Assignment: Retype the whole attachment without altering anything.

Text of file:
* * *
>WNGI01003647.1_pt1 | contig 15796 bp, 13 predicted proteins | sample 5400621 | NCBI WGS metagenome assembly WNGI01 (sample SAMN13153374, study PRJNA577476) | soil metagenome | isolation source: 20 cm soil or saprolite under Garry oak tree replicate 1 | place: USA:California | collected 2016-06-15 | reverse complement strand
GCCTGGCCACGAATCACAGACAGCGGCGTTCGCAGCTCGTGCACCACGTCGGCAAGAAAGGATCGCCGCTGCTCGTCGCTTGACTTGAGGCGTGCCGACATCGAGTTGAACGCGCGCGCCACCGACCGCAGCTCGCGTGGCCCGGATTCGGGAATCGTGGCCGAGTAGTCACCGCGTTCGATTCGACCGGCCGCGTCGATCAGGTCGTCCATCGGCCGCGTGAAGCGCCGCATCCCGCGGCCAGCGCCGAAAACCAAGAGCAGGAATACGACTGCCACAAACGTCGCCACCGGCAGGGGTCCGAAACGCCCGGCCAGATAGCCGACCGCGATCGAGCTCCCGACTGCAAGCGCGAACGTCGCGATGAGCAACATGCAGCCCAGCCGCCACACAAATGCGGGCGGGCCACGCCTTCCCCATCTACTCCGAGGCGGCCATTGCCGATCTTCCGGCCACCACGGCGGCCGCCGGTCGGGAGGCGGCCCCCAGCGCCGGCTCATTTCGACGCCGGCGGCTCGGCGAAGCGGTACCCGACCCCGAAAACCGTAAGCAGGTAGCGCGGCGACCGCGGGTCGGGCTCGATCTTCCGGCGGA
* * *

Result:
>WNGI01003647.1_pt1 | contig 15796 bp, 13 predicted proteins | sample 5400621 | NCBI WGS metagenome assembly WNGI01 (sample SAMN13153374, study PRJNA577476) | soil metagenome | isolation source: 20 cm soil or saprolite under Garry oak tree replicate 1 | place: USA:California | collected 2016-06-15 | reverse complement strand
GCCTGGCCACGAATCACAGACAGCGGCGTTCGCAGCTCGTGCACCACGTCGGCAAGAAAGGATCGCCGCTGCTCGTCGCTTGACTTGAGGCGTGCCGACATCGAGTTGAACGCGCGCGCCACCGACCGCAGCTCGCGTGGCCCGGATTCGGGAATCGTGGCCGAGTAGTCACCGCGTTCGATTCGACCGGCCGCGTCGATCAGGTCGTCCATCGGCCGCGTGAAGCGCCGCATCCCGCGGCCAGCGCCGAAAACCAAGAGCAGGAATACGACTGCCACAAACGTCGCCACCGGCAGGGGTCCGAAACGCCCGGCCAGATAGCCGACCGCGATCGAGCTCCCGACTGCAAGCGCGAACGTCGCGATGAGCAACATGCAGCCCAGCCGCCACACAAATGCGGGCGGGCCACGCCTTCCCCATCTACTCCGAGGCGGCCATTGCCGATCTTCCGGCCACCACGGCGGCCGCCGGTCGGGAGGCGGCCCCCAGCGCCGGCTCATTTCGACGCCGGCGGCTCGGCGAAGCGGTACCCGACCCCGAAAACCGTAAGCAGGTAGCGCGGCGACCGCGGGTCGGGCTCGATCTTCCGGCGGA